Hot flushes of menopause linked to improved heart healthThe earlier the better
The hot flush is a well-known and inconvenient symptom of the onset of the menopause. But a large-scale new study has found that it is not all bad - women who experience them early in the menopause are at lower risk of heart attack and death that women who do not.
The health records of over 60,000 American women covering a ten year period were reviewed for the study. Four different groups were identified: women who experienced hot flashes and night sweats at the onset of menopause, later in menopause, during both time periods, and not at all.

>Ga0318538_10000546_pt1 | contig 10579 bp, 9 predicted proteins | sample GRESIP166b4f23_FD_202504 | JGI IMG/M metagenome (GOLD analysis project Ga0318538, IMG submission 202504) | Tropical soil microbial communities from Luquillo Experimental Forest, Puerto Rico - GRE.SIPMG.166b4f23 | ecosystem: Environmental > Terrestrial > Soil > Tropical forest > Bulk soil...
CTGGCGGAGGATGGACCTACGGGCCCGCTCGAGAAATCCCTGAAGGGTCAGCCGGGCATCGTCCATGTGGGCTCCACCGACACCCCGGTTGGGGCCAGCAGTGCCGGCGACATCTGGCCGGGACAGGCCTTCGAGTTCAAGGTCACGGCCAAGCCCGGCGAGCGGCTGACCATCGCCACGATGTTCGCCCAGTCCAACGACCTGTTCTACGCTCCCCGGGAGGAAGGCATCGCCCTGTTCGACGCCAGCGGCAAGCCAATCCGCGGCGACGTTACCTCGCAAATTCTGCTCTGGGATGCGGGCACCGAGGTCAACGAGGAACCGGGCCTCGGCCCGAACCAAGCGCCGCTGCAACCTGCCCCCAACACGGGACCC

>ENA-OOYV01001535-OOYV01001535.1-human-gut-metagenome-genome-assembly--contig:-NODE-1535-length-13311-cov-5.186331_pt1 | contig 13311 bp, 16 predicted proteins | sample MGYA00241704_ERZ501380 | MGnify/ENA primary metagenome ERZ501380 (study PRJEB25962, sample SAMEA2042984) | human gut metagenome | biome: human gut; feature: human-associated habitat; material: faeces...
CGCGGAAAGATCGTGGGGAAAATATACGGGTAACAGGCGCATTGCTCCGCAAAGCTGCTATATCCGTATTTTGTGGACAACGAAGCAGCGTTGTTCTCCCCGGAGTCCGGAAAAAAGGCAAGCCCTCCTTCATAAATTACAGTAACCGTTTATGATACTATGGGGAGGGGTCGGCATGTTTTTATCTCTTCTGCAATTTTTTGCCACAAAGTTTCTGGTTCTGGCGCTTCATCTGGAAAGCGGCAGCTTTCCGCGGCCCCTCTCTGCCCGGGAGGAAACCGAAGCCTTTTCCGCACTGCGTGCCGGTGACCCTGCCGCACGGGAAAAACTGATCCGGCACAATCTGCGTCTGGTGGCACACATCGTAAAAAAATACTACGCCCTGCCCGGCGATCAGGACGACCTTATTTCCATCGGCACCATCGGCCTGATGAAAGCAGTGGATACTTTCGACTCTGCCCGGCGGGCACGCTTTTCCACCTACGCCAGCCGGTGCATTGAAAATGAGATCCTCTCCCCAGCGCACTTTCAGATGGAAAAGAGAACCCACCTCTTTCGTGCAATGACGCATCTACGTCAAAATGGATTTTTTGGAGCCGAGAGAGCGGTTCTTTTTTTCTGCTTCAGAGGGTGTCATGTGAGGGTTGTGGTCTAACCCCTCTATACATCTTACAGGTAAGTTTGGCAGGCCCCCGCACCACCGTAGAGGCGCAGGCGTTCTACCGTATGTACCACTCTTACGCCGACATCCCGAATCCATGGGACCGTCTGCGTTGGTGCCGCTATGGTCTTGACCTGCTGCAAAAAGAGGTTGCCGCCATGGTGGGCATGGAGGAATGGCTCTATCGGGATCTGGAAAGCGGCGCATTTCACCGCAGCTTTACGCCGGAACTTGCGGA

"We found that women who experienced symptoms when they began menopause had fewer cardiovascular events than those who experienced hot flashes late in menopause or not at all," said study leader Dr Emily Szmuilowicz of Harvard Medical School.
The findings, published in the journal Menopause, are in contrast to previous reports that had suggested there might be a link between hot flushes and risk of heart attack and stroke, partly because these hot flushes are caused by instability in the blood vessels in the skin.
"It is reassuring that these symptoms, which are experienced by so many women, do not seem to correlate with increased risk of cardiovascular disease," Dr Szmuilowicz said.
More work will be required to help understand the exact mechanism behind this link between menopausal symptoms and reduced heart disease risk.
This article was published on Fri 25 February 2011
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